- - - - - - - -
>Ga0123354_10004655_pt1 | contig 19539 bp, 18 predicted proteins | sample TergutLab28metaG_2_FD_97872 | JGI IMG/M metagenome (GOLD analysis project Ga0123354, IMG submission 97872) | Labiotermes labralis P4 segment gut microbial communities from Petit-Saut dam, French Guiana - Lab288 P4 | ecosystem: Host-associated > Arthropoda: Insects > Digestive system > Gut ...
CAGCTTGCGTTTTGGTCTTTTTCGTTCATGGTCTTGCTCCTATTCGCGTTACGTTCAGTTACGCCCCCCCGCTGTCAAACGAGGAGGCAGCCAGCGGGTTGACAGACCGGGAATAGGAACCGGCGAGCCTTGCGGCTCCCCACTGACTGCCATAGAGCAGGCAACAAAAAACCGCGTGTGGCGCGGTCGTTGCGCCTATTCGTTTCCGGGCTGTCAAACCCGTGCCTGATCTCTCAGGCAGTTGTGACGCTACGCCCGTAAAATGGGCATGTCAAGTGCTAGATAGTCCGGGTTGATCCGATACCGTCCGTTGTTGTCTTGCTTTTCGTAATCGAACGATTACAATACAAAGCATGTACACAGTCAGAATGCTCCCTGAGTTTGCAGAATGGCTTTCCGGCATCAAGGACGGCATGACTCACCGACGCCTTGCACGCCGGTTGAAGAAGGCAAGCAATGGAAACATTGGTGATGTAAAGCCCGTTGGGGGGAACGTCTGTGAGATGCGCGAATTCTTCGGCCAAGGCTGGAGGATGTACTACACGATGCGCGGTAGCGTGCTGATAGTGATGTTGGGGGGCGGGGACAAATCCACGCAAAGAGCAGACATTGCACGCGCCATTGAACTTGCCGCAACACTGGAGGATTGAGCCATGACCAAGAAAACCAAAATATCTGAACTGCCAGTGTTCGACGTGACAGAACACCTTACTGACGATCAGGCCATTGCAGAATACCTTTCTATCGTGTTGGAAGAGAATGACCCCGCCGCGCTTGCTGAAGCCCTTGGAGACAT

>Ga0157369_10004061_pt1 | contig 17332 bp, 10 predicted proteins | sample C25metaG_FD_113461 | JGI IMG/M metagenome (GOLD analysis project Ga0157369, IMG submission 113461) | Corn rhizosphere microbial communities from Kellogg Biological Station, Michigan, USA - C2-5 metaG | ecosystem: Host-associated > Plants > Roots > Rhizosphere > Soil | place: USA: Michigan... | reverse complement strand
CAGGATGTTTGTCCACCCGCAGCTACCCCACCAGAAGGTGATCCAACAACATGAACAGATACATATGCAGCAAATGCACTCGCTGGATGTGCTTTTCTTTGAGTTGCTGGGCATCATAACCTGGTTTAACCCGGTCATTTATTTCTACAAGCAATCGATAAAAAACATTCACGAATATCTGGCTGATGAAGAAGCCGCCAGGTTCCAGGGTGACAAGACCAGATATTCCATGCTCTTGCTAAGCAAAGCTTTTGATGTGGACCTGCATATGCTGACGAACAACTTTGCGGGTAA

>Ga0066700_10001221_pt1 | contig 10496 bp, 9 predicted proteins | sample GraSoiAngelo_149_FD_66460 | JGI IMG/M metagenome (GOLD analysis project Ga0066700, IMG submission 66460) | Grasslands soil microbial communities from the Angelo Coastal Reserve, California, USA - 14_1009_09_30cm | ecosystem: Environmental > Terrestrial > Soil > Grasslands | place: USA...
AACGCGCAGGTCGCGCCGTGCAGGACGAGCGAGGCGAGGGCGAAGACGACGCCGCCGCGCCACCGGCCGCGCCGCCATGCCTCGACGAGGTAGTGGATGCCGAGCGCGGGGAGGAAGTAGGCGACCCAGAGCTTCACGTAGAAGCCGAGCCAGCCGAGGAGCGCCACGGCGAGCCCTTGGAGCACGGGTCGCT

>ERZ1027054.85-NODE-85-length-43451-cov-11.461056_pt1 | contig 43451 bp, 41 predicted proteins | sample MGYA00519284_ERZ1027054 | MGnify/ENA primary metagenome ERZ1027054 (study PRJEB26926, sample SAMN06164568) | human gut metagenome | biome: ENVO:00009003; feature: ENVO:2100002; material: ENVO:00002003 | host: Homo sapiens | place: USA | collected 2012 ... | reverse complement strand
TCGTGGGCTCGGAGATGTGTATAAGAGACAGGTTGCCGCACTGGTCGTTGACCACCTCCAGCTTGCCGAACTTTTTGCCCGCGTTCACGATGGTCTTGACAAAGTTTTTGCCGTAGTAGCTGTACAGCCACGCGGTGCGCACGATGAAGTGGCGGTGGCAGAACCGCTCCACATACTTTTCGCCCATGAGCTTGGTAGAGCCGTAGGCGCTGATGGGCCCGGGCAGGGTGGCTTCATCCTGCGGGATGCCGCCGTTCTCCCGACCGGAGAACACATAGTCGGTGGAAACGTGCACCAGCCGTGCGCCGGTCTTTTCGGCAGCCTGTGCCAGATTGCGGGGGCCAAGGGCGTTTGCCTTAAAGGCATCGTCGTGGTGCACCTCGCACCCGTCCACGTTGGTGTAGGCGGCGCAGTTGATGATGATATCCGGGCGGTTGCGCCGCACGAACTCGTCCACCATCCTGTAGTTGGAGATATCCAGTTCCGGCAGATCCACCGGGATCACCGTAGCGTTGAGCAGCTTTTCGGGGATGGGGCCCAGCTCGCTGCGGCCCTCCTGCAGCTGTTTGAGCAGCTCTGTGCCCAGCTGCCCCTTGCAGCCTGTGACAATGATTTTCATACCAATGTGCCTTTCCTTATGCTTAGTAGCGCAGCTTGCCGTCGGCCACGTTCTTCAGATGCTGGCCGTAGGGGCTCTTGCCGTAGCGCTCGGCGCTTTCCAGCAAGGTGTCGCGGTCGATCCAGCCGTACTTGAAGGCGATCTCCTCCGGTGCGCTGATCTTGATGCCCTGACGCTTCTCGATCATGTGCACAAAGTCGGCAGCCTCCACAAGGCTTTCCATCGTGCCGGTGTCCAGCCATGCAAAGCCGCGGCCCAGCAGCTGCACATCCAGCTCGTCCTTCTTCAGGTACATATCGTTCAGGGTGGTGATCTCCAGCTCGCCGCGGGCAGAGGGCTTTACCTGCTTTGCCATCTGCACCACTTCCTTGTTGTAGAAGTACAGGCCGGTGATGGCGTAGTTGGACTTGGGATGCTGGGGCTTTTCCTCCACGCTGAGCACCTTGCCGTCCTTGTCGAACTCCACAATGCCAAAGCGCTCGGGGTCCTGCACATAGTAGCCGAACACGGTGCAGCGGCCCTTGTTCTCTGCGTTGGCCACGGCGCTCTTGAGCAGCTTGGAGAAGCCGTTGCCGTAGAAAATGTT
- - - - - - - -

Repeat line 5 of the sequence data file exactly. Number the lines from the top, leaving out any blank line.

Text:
>Ga0066700_10001221_pt1 | contig 10496 bp, 9 predicted proteins | sample GraSoiAngelo_149_FD_66460 | JGI IMG/M metagenome (GOLD analysis project Ga0066700, IMG submission 66460) | Grasslands soil microbial communities from the Angelo Coastal Reserve, California, USA - 14_1009_09_30cm | ecosystem: Environmental > Terrestrial > Soil > Grasslands | place: USA...